Help Stop the Sandhill Crane Hunt

by Larry on November 17, 2010

Sandhill Crane at Cosumnes River Preserve photo by Larry Jordan

“Winter in the Central Valley may seem cold, damp and foggy to you, but thousands of sandhill cranes feel right at home in the valley’s grasslands and marshes.  This magnificent bird offers awesome viewing experiences, whether it is feeding on grains, loafing or flying to an evening roost. The sight and sound of a flock of these gargling journeyers gracefully descending into a sunset-lit field makes for a lifetime memory”  Bruce Forman, California Department of Fish and Game Interpretive Services.

Thousands of wildlife viewers feel the same way when they finally get to witness the return of the Sandhill Cranes to the California central valley but I’m sure most birders don’t even know that in some states, Sandhill Cranes are hunted for “sport” and are considered game birds.  They are legally hunted in Alaska, Arizona, Colorado, Kansas, Montana, New Mexico, North Dakota, Oklahoma, South Dakota, Texas, Utah, and Wyoming.

I was shocked when I heard this.  Julie Zickefoose wrote a great post over at 10,000 Birds regarding “Shooting Sandhills in Tennessee.”  I would like all of my readers to take a few minutes, click on the link and read the post and the comments.  When you’re done there, head on over to Vickie Henderson’s post titled “Sandhill Crane Hunting in Tennessee? Multiple Factors Say, NO.”  Vickie has written one of the best pieces I have ever read on wildlife conservation.

Vickie makes a strong case for not hunting Sandhill Cranes and backs it up with facts and figures.  She points out that “historically our country has relied heavily on population numbers to determine the health of a species without sufficient consideration of species’ ecology and the impact of human use and consumption of vital habitat.  Sandhill Cranes rely on wetlands for their survival” and wetlands seem to be endangered themselves.

Even as appreciation for the benefits provided by wetlands has grown over the last couple of decades, wetlands continue to be filled, drained, and dredged. California today has only 10 percent of the wetlands that existed before settlement by Europeans. The Central Valley once had vast wetlands extending over some 4 million acres; these have diminished to a mere 300,000 acres and only 5 percent of the state’s coastal wetlands remain intact1.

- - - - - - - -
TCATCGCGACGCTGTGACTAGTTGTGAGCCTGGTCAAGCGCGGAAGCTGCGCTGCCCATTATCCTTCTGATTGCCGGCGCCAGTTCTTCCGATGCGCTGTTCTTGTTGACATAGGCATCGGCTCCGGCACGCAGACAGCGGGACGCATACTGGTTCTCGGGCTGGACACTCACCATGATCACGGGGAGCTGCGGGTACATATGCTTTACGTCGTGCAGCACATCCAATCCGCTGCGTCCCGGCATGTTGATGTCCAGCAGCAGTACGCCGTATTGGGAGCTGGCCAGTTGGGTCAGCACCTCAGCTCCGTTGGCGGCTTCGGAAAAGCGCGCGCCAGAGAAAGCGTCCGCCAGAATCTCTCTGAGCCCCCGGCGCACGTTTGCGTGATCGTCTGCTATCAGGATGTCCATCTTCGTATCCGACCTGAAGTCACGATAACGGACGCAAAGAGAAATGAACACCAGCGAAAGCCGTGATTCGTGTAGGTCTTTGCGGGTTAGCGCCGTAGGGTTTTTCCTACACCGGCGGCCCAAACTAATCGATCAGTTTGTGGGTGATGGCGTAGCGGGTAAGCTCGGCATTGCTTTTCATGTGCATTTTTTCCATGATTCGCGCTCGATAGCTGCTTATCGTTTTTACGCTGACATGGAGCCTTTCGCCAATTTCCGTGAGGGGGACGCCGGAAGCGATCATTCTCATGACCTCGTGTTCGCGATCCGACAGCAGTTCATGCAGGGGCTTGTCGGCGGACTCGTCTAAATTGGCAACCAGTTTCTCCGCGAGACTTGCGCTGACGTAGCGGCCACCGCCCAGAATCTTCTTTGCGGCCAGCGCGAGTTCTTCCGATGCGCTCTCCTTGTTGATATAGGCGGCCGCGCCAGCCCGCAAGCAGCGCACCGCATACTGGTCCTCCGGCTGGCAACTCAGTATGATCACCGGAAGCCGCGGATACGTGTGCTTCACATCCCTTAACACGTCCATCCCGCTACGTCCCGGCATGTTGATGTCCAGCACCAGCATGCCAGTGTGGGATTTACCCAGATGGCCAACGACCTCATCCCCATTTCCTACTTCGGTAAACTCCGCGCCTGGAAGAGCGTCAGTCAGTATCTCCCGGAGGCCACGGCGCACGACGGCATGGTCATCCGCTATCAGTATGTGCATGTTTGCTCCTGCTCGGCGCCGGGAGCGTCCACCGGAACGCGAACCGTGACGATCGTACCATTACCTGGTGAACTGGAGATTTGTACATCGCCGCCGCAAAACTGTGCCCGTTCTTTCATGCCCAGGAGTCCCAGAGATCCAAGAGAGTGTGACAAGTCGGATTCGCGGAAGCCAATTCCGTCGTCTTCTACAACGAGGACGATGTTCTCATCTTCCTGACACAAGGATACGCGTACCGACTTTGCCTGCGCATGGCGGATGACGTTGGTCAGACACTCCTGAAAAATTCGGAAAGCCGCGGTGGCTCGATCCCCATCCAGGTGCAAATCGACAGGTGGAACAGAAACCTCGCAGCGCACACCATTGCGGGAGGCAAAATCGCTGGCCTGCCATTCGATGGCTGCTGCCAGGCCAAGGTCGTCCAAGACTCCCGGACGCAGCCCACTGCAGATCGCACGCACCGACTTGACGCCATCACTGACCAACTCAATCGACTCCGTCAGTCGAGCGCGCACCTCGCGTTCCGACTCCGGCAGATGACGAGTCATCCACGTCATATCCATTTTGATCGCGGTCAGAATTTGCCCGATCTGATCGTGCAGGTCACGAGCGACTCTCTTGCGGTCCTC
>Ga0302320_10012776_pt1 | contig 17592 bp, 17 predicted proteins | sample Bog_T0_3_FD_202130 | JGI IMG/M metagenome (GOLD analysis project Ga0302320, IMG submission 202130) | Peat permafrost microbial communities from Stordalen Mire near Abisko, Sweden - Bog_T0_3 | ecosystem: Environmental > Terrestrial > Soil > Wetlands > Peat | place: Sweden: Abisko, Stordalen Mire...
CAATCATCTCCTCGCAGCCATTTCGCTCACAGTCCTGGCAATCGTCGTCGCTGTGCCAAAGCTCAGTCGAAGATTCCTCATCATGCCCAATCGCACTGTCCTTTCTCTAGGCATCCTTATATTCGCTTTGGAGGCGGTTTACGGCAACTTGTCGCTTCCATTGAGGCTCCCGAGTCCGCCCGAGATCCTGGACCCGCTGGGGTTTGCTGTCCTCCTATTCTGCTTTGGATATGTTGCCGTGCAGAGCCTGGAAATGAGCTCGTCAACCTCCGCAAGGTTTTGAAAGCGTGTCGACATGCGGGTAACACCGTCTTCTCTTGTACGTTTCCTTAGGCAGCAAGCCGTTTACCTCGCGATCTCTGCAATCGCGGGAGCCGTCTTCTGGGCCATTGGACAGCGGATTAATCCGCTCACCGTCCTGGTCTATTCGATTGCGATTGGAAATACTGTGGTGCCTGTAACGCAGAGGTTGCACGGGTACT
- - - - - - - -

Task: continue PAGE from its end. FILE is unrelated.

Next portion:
Vickie also brings up the funding aspects of wildlife conservation siting numbers from the U.S. Fish and Wildlife Service (USFWS) that show that wildlife watchers have grown considerably  during the last census, from 1996 to 2006, while hunters numbers have significantly declined.  In California (wildlife watching includes feeding, observing and photographing wildlife) 85% of the participants in wildlife-associated recreation were wildlife watchers compared to 4% hunters.

The USFWS report also shows that wildlife watcher’s expenditures on these activities has now grown beyond the amount spent by anglers in California.

The number of Americans participating in wildlife recreation and spending money for those activities has obviously tipped in favor of wildlife watchers yet we have no say in the management of the public lands that we support.

There has got to be a way for the birders, photographers and other wildlife watchers to be recognized as contributors to the cause of conservation on our public lands and therefore have a voice in the policies of entities like the California Department of Fish and Game and the U.S. Fish and Wildlife Service.

You can download a copy of the 2006 National Survey of Fishing, Hunting and Wildlife-Associated Recreation for California here.  It is a 9.8MB file so be patient.  If you live in another state, you can get the report for your state here.

Please support this critical conservation issue in Tennessee by writing the Tennessee Wildlife Resources Commission and telling them how you feel about a Sandhill Crane hunt in their state.

References: 1 California Wetlands Information System, Sandhill Crane audio by Andrew Spencer

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